Fresh Apple Cinnamon Layer Cake

  • Serves: Makes two 8- or 9- x 2- inch cake layers
  • Baking Temp (degrees F): 350
  • Views: 10280
  • Comments: 6

Variations: Apple Cinnamon Crumble Cake; Carrot with Pineapple Layer Cake; Frosted Fresh Cherry Layer Cake; Frosted Pineapple Layer Cake

Cake and photo by sugarpie, Premium Member © Sarah Phillips
The Fresh Apple Cinnamon Layer Cake is a moist cake that's chock-full of fresh apples, and I have frosted it with my Cinnamon Buttercream Frosting, recipe included. It also offers a solution to help frustrated bakers who want to incorporate fresh fruit in their butter cakes. Many have asked for a recipe over the years on the Forum on CraftyBaking (formerly I have explained to home bakers that you can’t take any butter cake recipe and simply add fresh fruit to the batter; that it is hit or miss whether you have success or failure. Its inclusion adds additional sugar, juice and sometimes pectin and/or acidity, sometimes causing the cake to dip in the middle, not bake all the way through or become rubbery. It takes a specially formulated recipe, such as this one, and a delicate folding method to mix in the fresh fruit at the end, resulting in a luscious and moist cake. 


I have a few cooling racks with short legs that allows to cooling cake to get close to the countertop, right after baking. As a result, condensation easily forms between the two making the underside of the cake wet. So, I prop it up by placing a drinking glass under each corner. Thus, the air can easily circulate around the cake to cool it and no condensation forms. The cake also cools more efficiently.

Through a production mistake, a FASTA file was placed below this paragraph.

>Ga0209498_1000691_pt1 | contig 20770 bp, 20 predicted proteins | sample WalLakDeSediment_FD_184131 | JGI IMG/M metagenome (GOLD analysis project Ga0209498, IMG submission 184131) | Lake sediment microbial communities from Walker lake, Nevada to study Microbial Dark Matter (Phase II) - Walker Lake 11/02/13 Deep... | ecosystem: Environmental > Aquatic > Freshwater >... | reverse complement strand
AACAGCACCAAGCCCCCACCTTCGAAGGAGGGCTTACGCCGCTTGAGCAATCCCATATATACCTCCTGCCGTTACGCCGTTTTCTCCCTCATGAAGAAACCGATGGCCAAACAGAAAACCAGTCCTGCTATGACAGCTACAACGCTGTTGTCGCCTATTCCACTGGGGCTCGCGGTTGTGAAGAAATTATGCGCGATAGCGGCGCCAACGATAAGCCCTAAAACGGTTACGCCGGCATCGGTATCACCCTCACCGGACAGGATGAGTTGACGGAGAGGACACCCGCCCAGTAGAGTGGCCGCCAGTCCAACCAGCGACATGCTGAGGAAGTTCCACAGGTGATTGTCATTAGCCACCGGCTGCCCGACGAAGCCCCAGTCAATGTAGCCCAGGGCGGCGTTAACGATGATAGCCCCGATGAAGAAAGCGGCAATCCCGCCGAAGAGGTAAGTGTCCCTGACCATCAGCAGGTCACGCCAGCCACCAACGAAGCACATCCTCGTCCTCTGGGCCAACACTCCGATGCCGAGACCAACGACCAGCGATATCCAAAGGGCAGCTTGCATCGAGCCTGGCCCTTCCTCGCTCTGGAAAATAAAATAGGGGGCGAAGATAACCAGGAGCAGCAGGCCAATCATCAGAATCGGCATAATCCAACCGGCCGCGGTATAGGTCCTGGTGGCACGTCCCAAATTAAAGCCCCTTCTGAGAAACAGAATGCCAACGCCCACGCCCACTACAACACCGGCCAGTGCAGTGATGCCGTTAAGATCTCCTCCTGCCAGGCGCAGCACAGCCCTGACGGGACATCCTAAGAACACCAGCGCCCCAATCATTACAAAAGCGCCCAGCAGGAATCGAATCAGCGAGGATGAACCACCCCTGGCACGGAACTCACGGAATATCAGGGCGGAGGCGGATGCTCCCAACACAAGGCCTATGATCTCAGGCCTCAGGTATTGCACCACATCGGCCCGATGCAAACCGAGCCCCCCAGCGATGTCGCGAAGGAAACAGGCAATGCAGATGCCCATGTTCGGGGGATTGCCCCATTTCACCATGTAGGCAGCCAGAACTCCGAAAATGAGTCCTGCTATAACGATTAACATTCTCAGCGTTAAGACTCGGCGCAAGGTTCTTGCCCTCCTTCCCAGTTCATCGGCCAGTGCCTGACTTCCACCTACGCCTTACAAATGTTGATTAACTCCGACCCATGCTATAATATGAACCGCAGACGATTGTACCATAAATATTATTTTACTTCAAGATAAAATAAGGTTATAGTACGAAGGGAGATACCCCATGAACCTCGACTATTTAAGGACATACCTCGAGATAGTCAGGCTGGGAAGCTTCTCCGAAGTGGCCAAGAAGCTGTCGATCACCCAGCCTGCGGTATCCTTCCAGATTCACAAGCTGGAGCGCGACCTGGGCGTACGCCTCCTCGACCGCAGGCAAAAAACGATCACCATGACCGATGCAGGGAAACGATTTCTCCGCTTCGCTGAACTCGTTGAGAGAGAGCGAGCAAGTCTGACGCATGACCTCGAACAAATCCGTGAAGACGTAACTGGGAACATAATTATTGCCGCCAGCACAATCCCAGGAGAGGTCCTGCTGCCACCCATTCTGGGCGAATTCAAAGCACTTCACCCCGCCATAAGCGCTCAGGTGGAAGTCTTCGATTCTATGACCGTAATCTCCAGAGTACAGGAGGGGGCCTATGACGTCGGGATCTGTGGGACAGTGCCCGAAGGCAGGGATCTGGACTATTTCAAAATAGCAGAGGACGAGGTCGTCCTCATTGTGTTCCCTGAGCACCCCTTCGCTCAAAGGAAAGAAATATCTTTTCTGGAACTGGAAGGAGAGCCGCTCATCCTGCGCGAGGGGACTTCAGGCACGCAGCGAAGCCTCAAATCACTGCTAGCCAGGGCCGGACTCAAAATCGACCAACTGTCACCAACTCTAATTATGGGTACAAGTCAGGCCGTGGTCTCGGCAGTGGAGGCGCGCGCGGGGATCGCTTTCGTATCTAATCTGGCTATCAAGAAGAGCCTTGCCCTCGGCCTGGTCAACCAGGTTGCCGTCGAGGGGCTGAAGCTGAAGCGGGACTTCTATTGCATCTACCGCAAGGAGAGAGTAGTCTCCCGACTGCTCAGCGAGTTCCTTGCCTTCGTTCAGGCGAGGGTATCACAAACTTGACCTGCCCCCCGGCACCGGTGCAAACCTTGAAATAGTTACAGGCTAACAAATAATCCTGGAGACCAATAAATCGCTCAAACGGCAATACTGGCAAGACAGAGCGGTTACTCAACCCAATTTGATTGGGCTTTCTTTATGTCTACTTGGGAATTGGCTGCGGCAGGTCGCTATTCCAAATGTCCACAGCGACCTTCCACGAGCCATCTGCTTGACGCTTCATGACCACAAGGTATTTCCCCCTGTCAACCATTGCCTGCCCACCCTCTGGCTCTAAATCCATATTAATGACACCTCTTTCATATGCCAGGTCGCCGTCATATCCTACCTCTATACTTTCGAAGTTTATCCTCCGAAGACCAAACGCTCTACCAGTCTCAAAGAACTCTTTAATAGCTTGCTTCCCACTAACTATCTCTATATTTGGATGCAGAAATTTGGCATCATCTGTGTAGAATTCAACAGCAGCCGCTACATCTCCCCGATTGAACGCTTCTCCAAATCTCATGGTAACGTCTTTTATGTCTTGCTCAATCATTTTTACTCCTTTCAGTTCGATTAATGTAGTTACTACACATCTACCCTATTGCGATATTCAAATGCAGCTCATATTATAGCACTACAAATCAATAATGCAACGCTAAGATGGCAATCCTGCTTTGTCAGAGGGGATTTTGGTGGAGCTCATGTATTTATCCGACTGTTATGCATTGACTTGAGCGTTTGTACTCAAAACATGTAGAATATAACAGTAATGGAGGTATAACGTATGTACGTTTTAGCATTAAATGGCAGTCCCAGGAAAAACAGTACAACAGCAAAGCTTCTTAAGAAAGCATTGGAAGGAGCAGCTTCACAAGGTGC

3 1/2 cups unbleached all-purpose flour; spoon into dry measuring cup and level to top
1 1/2 teaspoons ground cinnamon
1 teaspoon baking powder
1 teaspoon baking soda
1 teaspoon salt

1 cup whole or 2% milk, can be cold from refrigerator; measure in liquid measuring cup
2 teaspoons vanilla extract
1 teaspoon almond extract

1 cup (2 sticks) unsalted butter, can be cold from the refrigerator
1 1/3 cups sugar or superfine sugar

4 large eggs, can be cold from refrigerator

1 cup peeled, cored and chopped apples; chop into the size of marbles and then, measure. I recommend using Granny Smith because they hold up better during baking and do not turn mushy.

NOTES: It’s best to use an electric stand mixer for this cake because it is more powerful than a hand-held electric one. Extra horsepower is needed due to the large amounts of ingredients that it has to mix. I use a 325 watt KitchenAid Mixer when making this recipe.

1. Position oven rack in the center of the oven and preheat oven to 350 degrees F.

Generously grease two 8- or 9- x 2- inch pans. You may also line the greased pans with greased parchment paper. Set aside.
SARAH SAYS: For cake baking, a heavy, shiny metal pan works the best. Darker, nonstick or heavy, ovenproof glass pans conduct the oven’s heat more and darken and toughen the cake’s crust. To compensate, lower the oven’s temperature by 25 degrees F

2. In a medium bowl combine the flour, baking powder, baking soda and salt. Set aside.

Add the vanilla and almond extracts to the measured milk and combine. Set aside.

>Sarah Says: Be sure your baking powder and/or baking soda (and salt) are evenly distributed throughout the flour so that the cake doesn’t develop uneven air holes as it bakes, which can cause it to crack or fall apart. Mix them together with a large mixing spoon so they all get distributed. (A fork allows the dry ingredients to slip through the tines of the fork causing uneven mixing). Make sure you reach down to the bottom of the bowl.

3. In the bowl of a stand mixer, cream the butter and sugar: beat the butter on low speed with a paddle attachment until softened.

Add the granulated sugar in a steady stream at the side of the bowl until combined. Increase the mixer speed to medium and beat for 3 minutes until creamy, light in color and fluffy. During beating, stop the mixer and scrape the bowl often.

4. With the mixer on low, add the eggs one at a time and beat 20 seconds after each addition until combined. Beat the mixture for one minute on medium until it is smooth and fluffy. Stop the mixer during mixing and scrape the bowl often.

5. With the mixer on low speed, add the flour mixture in 2 equal portions, alternating with the milk mixture, starting and ending with the flour mixture. Mix after each addition until JUST combined.